1. Each member of the trade shall file with, the Code Authority
and publish to the trade lists of his prices and also any revision o
prices, which shall be inunllediately forwarded to all members of the
trade. If anly member of thle trade desires to revise any of his prices
he shall file with the Code Authority any such revision, which shall
become effective immediately. Any such revision shall bje forwarded
immediately to all mtemnbers of the trade, who, thereupon, may file
any revision, which shall become effective immediately.
2. No member of the trade shall sell an~y service for less than his
published list prices, except as qualified by Article 7VIII, Section 12.
ARTICLE VII[I-TRADE PRACTICES
The following practices constitute unfair methods of competition
for memllbers of the trade an~d are prohibited:
1. Using, publishing, or broadcasting any untrue, deceptive, or
misleading representation, statement, or illustration in conn~ectionl
wpith the service rendered by the trade.
2. Thonre deamtondut qeto nb eZf,"H~B~,~~~ cEt: na~;ompeitos b falselyQ imputing to them
dishnorbleconuct quetioabl crditstanding, ina~bility to per-
form contracts or by other false representations or byT the false dis-
paragement of the quality of their service.
3. Giving, permitting to be given, or directly offering to give, any-
thing of value for the purpose of influenemga or rewIardn the action
of any employee, agent or: :repres-entative of another in relation to
the business of the employer of such employee, the pr~incipal of such
agent, or the represented party,. without the knowledge of such em-
ployer, principal or party. This provision shall not be construed to
prohibit free and general distribution of articles commonly used for
advertising except so for as such articles are actually used for com-
mercial bribery as herein defined.
4. Inducing or attempting to indluce the breach of a contract be-
tween a competitor and his customer, or interfering with or obstrurct-
ing the performance of any such contractual duties or services.
5. Seculringr confidlential information concerning the business of
a competitor by a fale or mnisleading statement or r~epretsentation,
by' bribery, or byr anyr other unfair mlethod.
6f. TChe se~cret~ payment or allowances of rebates, r~efunds, commis-
sions, credits, or unearned discounts, whether in the form of money
or ot~herw\ise, or the secret extension to certain customier~s of speccial
services or privileges not exitended to all customers on. like conditions
7. Intentio~nally short merrn me rchaIIIn dli e delivered for
8. Pur~cha~sing rugs from any7 customer underl a claiml that they
are d-amagred uinless the rugs are aIctuially damnageld.
O. Q~uotingj termiis other than those contained in the unifo-rmn
invoice or receip~t dlevisedl by the C'ode Aulthority alllnd approved by
the Admllinistrattor or plostantling bills for mlercer~izationl only or meitr-
cerization andl recolor w\ork.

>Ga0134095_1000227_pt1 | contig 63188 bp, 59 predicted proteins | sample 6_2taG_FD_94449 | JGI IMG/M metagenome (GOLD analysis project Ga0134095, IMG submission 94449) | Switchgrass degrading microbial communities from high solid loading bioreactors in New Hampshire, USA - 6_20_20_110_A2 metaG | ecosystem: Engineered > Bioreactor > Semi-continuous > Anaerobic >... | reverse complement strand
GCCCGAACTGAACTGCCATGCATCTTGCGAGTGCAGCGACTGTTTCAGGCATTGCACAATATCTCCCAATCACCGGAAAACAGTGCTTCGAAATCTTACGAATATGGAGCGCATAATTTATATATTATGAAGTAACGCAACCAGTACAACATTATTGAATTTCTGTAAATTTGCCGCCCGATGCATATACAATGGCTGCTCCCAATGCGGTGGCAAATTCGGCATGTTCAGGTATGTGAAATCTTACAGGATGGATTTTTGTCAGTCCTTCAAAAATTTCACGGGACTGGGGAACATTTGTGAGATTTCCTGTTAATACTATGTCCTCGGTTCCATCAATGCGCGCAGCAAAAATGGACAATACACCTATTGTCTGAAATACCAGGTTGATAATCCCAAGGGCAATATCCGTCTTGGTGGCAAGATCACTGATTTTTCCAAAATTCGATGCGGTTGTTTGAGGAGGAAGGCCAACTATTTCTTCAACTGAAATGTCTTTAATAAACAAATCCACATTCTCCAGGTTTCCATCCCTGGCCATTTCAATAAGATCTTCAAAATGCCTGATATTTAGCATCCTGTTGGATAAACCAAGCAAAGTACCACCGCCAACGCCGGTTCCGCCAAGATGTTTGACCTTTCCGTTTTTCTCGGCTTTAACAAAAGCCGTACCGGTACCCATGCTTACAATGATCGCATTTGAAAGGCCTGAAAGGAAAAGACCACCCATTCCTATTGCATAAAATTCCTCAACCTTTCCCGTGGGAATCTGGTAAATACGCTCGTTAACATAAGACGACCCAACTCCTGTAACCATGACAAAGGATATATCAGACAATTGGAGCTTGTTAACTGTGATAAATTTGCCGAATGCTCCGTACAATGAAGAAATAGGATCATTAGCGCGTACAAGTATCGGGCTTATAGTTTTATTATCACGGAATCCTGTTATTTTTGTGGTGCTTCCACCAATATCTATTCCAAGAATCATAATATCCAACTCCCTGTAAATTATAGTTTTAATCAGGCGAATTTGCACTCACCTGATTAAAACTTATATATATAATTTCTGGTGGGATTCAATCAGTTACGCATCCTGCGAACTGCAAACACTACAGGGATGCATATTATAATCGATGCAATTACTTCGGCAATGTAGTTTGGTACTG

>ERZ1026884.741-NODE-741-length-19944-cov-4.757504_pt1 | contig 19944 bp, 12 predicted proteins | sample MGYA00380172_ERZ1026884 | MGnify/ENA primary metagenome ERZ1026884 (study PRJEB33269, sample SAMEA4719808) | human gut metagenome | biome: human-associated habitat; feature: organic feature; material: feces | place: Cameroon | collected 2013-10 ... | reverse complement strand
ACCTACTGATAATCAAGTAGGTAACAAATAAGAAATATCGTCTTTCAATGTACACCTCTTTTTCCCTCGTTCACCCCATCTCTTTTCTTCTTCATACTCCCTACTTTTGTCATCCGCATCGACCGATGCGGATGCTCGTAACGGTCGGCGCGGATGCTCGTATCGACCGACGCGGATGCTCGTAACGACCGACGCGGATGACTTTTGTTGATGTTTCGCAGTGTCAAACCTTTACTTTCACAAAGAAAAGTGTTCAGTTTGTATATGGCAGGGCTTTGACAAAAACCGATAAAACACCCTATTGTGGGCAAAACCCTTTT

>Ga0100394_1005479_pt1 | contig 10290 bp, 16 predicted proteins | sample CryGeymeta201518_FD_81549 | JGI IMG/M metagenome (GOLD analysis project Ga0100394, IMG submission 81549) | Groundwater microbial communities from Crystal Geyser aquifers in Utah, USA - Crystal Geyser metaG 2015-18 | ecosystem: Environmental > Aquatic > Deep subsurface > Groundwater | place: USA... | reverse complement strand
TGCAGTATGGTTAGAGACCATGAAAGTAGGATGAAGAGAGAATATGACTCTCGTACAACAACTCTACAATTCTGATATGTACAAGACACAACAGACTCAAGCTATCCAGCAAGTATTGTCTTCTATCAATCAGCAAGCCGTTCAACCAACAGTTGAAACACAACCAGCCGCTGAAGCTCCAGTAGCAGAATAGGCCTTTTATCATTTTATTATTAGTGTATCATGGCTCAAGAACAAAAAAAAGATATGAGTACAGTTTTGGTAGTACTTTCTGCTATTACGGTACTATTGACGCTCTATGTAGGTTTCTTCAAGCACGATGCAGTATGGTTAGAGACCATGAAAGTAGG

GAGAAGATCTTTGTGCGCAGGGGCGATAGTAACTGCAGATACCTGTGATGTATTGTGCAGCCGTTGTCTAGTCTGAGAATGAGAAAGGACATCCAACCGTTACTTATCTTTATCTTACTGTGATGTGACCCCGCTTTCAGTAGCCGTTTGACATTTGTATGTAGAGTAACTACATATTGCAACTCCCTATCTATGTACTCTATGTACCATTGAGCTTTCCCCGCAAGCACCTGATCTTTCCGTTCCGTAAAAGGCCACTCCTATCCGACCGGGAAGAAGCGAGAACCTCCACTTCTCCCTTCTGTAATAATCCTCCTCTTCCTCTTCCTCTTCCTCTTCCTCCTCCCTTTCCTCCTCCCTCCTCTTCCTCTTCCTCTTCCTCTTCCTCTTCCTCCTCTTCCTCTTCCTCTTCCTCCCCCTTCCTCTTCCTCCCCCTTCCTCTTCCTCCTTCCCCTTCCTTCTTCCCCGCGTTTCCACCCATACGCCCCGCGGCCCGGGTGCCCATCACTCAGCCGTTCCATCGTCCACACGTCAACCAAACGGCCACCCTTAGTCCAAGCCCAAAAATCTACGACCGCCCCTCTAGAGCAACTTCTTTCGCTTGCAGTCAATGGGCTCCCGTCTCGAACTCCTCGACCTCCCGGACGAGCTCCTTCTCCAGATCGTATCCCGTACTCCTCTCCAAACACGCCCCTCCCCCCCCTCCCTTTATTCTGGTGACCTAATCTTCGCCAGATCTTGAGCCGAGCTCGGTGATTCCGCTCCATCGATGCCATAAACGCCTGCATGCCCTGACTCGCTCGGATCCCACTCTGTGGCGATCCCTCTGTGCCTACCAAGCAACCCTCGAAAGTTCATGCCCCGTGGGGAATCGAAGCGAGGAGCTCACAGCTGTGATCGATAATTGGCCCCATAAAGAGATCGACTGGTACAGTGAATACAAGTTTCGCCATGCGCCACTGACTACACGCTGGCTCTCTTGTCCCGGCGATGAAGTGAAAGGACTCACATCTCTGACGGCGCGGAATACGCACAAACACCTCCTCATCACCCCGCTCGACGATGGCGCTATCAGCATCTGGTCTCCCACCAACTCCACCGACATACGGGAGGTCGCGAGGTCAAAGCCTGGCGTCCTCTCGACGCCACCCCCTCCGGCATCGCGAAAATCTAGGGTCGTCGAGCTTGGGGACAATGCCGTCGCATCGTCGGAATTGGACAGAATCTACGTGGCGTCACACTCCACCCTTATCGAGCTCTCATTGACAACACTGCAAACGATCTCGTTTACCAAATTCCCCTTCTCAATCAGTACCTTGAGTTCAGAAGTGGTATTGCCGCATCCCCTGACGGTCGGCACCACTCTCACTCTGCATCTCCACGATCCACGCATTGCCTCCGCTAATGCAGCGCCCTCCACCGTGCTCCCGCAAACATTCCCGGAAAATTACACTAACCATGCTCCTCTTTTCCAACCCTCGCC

10). Pur~chasingr mlerchandise fr~omi n customer, oer adnci\nn~ng mocney
or extendicing credit. to a customers~ or prospective customier for the
pyn!ment of implortZ duties, or fiinancing a customers or. procspectivee
customer to unfairlyl infliinene suchl customer for the purpose of so-
curingr and or obtainingt his b~usinerss.
11. Labelin g and or chlarging for a rug other than by) th~e namne
recognizedl in the tradc~e or' mis;representing thle gad~e of any rugr
as other than the grrade recognized in the trad~e.
12. Re~nder~ing any service at a price below tle: cost of su~chl sezrvice
determined in a:cor~dance with the cost accounting plaln detvisedl by
the Cod~e Authority and approved by the Administrator, pr~ovided,
however. that any member mary meet the price of a competitor that
is not in violation of this Code.
1. This Code and2 all thie provisions thereof are expresslyr made
subject to the right of the President, in accordance with the provi-
sions of sulbsection (b) o~f Section 10 of the National Indust~rial
Recovery Act, from time to timne to cancel or mnodify any order
approval, license, rule, or regulation issued under Title I of said
Act and specifircally, but. withoutt limitation, to the right of the
President to cancel or modiify his approval of this Code or any con-
ditions imposed by hlim upon his approval thereof.
2. This Code, except as to the provisions required by the Act,
may be mnodified on the basis of experience or chanlgres in circrlum-
stances, such mnodification to be based upon application to th~e Adr-
miinistrator and such notice and hearing as he shall specify, and
to become effective on approval of the Administrator.
No p~rov\ision of this Code shall be so applied as to permit monopo-
lies or monopolistic practices, or to~ eliminate, oppress, or discr~imi-
nate agaillst small enterprises.
ARTICLE XI EFFECTIVE DATE
This Code shall become e~ffec~tive on the first Monday.~7\ after its
approval by the Administrator.
Approvedt~c Clode No. 355.
Registry No. 214-05.